Patients with cancers of the immune system, like multiple myeloma, are especially susceptible to common infections, and a bout of the flu can lead to serious illness and even death. Even though patients with multiple myeloma and other plasma cell disorders may receive an annual flu vaccine, studies show that a one-time flu shot does not offer adequate immune response.
The Yale researchers developed a strategy that entailed offering patients a high-dose flu vaccine followed by a second high-dose booster shot one month later. The high-dose vaccine (Fluzone High-Dose) was approved in 2009 by the FDA as a single dose for adults over 65.
The booster strategy lowered the flu infection rate among patients to 6% versus an expected rate of 20%, and it improved protection against all flu strains covered by the vaccine in 66% of patients, said the study’s first author Dr. Andrew Branagan, a postdoctoral associate in medicine (hematology).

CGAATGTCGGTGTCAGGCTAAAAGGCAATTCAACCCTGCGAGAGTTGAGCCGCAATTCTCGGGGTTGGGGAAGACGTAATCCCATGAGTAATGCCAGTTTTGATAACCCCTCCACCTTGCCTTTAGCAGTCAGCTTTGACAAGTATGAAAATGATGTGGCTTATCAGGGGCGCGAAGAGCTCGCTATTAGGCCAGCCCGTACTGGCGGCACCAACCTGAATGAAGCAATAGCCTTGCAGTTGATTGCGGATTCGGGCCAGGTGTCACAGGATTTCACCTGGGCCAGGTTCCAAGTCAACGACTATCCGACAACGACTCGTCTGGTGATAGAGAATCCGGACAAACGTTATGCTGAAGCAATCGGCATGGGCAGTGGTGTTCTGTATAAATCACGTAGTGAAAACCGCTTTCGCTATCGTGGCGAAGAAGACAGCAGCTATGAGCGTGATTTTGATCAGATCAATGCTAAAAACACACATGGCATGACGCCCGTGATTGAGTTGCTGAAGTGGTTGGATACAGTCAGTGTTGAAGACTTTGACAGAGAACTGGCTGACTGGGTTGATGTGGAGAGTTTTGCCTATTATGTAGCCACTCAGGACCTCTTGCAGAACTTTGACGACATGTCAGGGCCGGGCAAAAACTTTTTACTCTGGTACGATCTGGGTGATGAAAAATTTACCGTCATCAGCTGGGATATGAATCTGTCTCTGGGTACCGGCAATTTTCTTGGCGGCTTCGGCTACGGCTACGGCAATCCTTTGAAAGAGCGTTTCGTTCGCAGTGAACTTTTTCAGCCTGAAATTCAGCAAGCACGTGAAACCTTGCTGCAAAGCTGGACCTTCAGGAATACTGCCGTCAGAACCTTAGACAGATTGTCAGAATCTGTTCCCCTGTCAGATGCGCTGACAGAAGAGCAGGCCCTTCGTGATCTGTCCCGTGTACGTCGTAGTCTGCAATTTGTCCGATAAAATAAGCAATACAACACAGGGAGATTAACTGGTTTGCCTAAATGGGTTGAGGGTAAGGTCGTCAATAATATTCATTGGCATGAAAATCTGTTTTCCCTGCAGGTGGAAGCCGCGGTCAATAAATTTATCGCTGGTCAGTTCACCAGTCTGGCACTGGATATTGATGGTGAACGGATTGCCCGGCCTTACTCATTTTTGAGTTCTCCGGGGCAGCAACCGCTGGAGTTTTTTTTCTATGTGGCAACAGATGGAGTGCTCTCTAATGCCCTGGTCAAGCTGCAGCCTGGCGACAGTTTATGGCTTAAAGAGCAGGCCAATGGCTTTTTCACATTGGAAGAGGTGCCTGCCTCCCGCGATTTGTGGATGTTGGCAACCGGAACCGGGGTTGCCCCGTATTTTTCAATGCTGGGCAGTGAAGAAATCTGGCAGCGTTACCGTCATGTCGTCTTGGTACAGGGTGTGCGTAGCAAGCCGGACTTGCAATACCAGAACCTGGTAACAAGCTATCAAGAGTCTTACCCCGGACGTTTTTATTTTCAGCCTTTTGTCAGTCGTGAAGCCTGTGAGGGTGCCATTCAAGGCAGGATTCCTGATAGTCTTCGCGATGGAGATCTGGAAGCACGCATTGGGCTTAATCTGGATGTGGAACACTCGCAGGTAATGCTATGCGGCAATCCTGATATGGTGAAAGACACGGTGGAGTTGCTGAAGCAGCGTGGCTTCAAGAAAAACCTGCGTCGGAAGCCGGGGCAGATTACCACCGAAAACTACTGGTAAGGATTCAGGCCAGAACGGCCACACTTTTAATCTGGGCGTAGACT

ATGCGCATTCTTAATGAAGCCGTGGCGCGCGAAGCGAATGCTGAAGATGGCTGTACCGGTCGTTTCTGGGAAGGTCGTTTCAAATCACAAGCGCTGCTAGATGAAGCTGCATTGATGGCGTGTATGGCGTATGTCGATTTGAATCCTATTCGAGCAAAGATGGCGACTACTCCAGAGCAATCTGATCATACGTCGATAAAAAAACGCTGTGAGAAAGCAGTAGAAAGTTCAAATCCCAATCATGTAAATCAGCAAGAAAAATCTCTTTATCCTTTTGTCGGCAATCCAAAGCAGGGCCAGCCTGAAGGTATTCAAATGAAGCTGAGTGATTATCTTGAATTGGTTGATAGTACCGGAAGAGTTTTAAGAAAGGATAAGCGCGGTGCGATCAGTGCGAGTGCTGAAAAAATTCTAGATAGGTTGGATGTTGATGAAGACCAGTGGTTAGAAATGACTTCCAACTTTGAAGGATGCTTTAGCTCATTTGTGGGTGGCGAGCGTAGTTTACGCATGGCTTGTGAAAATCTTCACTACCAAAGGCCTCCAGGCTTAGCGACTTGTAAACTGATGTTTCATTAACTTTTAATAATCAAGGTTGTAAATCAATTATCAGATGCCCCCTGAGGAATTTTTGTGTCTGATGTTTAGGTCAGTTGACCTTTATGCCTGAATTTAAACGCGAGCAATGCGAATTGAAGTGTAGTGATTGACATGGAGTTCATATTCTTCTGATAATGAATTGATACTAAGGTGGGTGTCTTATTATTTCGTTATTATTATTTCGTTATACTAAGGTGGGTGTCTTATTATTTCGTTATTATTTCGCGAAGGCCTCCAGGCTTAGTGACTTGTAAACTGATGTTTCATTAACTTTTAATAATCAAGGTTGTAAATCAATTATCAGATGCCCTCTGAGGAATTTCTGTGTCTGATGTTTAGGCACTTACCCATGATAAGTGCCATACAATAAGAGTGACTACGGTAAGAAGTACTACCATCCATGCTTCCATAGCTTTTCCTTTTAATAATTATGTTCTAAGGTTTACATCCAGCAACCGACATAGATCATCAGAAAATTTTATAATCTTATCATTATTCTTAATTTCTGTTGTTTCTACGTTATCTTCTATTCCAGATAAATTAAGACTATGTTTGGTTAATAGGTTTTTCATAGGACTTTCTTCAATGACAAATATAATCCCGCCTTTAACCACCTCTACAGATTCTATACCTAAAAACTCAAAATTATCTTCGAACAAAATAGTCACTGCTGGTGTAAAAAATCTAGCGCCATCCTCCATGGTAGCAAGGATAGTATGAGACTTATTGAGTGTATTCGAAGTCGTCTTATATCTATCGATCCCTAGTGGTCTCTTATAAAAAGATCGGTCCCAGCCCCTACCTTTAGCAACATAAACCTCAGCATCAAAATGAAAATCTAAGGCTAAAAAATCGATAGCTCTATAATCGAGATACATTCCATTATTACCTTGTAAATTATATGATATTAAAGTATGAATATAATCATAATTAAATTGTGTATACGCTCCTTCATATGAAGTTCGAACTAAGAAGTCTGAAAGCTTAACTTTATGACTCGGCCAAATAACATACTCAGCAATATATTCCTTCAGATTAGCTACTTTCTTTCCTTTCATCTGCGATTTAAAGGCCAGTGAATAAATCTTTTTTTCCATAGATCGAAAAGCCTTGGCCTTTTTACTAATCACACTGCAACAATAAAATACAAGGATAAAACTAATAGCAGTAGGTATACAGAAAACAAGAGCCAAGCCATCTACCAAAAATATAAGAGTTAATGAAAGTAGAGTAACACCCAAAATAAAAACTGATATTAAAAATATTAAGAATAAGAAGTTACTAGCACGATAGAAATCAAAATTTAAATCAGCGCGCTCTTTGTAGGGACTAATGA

“Using an approved flu vaccine in a novel dosing schedule yielded promising results for a group patients at high risk for infection,” Branagan said. “We hope to confirm these results in a larger prospective randomized trial that is underway now at Yale during the 2015-2016 flu season. We suspect this strategy could benefit other cancer patient populations.”
This study was supported by the Arthur R. Sekerak Cancer Research Fund a Yale Cancer Center philanthropic fund.
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